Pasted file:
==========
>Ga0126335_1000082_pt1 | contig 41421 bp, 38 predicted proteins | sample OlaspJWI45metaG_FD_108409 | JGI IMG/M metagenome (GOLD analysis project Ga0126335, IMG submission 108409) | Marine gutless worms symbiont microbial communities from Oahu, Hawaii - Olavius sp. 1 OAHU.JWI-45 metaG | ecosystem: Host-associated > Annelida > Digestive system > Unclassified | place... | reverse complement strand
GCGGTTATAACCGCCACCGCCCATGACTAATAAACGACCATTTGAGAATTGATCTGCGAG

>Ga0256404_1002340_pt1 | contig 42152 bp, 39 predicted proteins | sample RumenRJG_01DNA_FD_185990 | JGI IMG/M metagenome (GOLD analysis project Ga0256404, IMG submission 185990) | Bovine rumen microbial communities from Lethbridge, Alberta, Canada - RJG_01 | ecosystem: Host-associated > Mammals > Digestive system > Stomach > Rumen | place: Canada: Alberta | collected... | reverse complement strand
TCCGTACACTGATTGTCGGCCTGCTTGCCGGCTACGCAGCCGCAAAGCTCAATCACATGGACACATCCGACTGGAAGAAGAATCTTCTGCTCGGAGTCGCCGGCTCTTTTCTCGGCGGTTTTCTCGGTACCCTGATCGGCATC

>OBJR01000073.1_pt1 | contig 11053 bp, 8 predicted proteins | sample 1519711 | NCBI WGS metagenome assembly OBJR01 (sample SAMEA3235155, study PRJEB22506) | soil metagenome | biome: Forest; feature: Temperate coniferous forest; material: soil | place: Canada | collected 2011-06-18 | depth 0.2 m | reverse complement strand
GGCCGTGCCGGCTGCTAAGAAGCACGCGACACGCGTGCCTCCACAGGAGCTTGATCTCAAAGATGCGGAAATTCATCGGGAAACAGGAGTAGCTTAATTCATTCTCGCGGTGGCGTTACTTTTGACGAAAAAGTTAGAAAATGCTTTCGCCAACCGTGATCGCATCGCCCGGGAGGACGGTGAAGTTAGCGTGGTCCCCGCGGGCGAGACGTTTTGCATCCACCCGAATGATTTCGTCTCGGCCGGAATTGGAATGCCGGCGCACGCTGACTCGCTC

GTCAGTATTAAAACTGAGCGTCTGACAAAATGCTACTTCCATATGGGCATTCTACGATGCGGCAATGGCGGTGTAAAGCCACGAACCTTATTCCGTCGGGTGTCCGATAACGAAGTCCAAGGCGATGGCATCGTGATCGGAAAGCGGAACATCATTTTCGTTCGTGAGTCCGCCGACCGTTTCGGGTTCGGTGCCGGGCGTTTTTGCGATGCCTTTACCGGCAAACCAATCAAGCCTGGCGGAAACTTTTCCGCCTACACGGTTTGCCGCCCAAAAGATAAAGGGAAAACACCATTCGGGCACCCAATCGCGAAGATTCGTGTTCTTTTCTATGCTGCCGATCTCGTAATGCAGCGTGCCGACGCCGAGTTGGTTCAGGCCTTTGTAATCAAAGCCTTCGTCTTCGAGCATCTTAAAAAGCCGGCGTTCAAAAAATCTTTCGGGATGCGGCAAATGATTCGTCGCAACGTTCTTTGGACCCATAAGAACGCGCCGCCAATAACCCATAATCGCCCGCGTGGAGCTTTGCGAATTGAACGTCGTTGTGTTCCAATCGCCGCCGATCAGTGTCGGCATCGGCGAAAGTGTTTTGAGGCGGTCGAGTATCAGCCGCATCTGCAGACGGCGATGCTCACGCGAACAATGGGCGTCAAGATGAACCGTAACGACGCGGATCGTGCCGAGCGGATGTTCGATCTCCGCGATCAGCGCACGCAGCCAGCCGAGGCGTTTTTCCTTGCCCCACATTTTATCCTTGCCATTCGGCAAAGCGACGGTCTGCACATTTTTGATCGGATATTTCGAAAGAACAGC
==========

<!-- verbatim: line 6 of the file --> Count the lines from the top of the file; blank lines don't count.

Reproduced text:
GGCCGTGCCGGCTGCTAAGAAGCACGCGACACGCGTGCCTCCACAGGAGCTTGATCTCAAAGATGCGGAAATTCATCGGGAAACAGGAGTAGCTTAATTCATTCTCGCGGTGGCGTTACTTTTGACGAAAAAGTTAGAAAATGCTTTCGCCAACCGTGATCGCATCGCCCGGGAGGACGGTGAAGTTAGCGTGGTCCCCGCGGGCGAGACGTTTTGCATCCACCCGAATGATTTCGTCTCGGCCGGAATTGGAATGCCGGCGCACGCTGACTCGCTC